Kohake: Right. Final starting to get a little bit more fund activity in there. I don't know how long it's going to last. This weak dollar too is start to go help us as well. This whole entire grain complex, cotton as well, oats, we have to export the crop. And right now I think we're at levels where they're going to start backing off. That's why I'm more into, you know, putting a floor underneath this thing.
Pearson: All right. That's always a good idea. It's still a business. Let's talk about the fed cattle market. Where do you see that market headed? We've seen a lot of liquidation down in Texas. We've seen a lot of cow herd liquidations. I'm hearing they're bringing good prices and those cows are going somewhere where there is some pasture.
Kohake: Right. The cash prices this week are $2-$4 lower compared to last week. We saw the futures set back. I think they're a little bit overdone in here right now. I'm looking for more short covering next week. A lot of it will depend on the equities. They seem to follow each other. We saw the cattle and feed report today. It was bearish. Probably a little bit more bearish than expected, in my mind. But those numbers I think were factored in on Wednesday's selloff. So I'm looking for, you know, probably a flat to a little lower opening Monday, nothing major. But I think there's still a little bit of upside with the cattle in here. We've got really a big tug of war going on in this whole meat complex. The supply side, like you were saying, this is bullish -- tightish since the 50s with the feeder cattle and then you've got the same thing with the grains. You've the economy is weak and can we sustain these high prices or not. I think we're more range bound right now. I would sell another dollar and a half rally next week --
Pearson: All right, on the Feds.
Kohake: On the Fed.
Pearson: All right. Feeder market?
Kohake: Same thing there. At one time this week, feeders were down six bucks on week. I'm so bullish feeders longer term, a little bit based off of corn. But I'm not too concerned with feeders in here right now. I think they've still got room to rally.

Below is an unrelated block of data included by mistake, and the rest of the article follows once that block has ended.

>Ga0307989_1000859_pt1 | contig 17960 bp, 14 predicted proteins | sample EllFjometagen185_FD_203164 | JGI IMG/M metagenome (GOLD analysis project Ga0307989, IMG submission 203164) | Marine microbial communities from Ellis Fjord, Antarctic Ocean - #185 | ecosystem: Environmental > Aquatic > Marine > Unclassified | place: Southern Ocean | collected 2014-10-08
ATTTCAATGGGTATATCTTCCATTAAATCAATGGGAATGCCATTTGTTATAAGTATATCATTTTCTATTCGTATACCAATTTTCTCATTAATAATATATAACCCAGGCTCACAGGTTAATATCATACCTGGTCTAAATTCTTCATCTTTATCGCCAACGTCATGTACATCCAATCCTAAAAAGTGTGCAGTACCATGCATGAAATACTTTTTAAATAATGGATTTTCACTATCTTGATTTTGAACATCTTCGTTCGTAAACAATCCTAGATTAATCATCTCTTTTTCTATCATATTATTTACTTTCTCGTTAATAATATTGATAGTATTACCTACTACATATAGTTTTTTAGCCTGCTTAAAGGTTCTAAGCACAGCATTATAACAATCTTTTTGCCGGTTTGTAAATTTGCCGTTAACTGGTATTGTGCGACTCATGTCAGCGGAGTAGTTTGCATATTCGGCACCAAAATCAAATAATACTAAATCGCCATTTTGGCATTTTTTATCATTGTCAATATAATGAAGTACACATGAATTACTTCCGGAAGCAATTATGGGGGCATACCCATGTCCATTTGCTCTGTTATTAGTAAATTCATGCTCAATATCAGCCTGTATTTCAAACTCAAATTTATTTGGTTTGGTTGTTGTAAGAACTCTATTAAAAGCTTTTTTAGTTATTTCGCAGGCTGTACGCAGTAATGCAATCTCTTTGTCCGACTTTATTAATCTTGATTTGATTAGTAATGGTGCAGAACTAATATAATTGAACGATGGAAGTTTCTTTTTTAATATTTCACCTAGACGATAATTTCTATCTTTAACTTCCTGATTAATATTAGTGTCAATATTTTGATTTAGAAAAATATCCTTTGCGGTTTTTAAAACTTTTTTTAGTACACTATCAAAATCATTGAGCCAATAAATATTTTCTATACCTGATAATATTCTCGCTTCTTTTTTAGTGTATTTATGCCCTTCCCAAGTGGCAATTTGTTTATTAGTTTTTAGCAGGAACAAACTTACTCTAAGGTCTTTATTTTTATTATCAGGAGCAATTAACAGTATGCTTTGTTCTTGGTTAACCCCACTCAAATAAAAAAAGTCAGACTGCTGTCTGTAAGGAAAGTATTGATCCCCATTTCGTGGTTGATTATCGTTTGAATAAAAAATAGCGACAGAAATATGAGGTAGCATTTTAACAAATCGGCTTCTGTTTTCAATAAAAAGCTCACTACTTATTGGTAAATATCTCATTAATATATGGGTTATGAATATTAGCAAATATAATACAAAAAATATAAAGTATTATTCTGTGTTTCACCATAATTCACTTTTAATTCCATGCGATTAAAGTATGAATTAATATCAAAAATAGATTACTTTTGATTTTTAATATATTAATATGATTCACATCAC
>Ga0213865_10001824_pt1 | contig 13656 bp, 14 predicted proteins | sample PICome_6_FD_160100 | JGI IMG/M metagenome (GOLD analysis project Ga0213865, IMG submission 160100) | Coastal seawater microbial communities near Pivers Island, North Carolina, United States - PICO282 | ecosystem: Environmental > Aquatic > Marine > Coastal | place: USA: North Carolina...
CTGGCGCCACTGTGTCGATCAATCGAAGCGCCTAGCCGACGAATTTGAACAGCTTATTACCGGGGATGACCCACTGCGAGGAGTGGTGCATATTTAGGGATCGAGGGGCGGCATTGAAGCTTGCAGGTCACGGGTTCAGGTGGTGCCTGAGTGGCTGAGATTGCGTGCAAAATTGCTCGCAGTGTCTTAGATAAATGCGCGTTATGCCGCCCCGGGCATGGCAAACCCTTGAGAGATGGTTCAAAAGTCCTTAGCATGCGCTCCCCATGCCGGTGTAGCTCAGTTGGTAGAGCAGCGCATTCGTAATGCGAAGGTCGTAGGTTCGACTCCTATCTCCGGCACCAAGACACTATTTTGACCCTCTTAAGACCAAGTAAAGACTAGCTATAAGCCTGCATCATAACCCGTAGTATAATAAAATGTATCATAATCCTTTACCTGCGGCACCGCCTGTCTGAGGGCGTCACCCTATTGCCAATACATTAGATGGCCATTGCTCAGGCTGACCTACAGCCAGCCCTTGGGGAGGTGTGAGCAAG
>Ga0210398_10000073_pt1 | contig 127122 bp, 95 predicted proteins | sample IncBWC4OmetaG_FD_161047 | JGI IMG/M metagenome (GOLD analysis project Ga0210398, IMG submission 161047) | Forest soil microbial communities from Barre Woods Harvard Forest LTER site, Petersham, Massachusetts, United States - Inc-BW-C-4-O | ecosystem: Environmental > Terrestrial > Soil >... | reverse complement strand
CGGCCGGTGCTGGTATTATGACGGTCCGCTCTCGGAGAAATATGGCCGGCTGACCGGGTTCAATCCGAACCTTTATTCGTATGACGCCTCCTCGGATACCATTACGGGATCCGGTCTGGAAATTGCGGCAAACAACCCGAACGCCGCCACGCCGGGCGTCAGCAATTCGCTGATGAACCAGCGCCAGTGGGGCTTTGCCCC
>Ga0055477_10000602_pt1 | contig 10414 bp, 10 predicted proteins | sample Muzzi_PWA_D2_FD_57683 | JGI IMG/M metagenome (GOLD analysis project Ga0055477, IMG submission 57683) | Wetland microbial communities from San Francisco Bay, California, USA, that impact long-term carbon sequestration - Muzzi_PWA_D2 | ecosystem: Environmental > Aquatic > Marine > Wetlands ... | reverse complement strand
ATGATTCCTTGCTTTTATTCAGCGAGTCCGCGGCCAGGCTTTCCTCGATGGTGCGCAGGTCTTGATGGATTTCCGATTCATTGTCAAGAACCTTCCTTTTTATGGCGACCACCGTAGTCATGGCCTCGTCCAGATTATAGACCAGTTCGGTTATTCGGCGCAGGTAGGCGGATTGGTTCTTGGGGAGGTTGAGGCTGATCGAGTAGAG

Pearson: Talk about the hog market. This export business has been red hot, beef and pork, but certainly we're seeing a big impact in the pork market.
Kohake: Right. We're moving anywhere from 15 to 30 percent more pork and beef from last year based on some numbers. The million dollar question with pork right now is how fast or how hard will cash come down to the futures. There's a huge, huge discount here cash to futures. So that's going to be the key. We've got large slaughter right now. We've got a weak economy, and I think hogs get another dollar, dollar and a half upside able to sell into. I think 88 to 91 is a fair price for hogs, so I'd say up around 90, 91 would be where I would hedge at for these nearbys.
Pearson: Jamey, it's been very volatile. A lot of concern about when we're going to start rationing, particularly on the corn. We've got huge potential export business coming our way with china we're being told left and right. The volatility has continued. Certainly the currency complex has been wild as well. Euro weak against the dollar this week, of course, the problem with the banks over there, and all those issues. What would you do right now this week if you had to make a trade? What would you tell somebody you think would be a winning trade? What would you tell people?
Kohake: I like selling deep out of the money corn puts, like December 620, 630, pick up somewhere around a dime, 15 cents in there. I think that's a conservative play to make a little bit of money on. And I also like looking at coffee calls as well. Coffee has been on the tariffs of some recovery here -- spec play. Looking at over $300 calls next week as well. And I think for the ags the corn trade and even some bean puts, I think, short term would sell, like selling October soybean puts, you know, a dollar out of the money.
Pearson: Well, there's a couple of great ideas for people that are looking at this these markets and trying to profit from there.
Pearson: That's what we try and do here on "Market to Market." Jamey Kohake, thank you so much. That wraps up this edition of Market to Market. But if you’d like more information from Jamey on where these volatile markets just may be headed, visit the "Market Plus" page at our web site. You'll find "Expanded Market Analysis," audio podcasts, streaming video of our program and links to our Twitter feed and Facebook page-- all FREE -- at the Market to Market Web site. And be sure to join us next week when we'll examine the economic outlook on Main Street. I'm Mark Pearson. Have a good week...


Tags: agriculture cattle commodity prices corn dairy economy gold markets news oil pigs silver soybeans wheat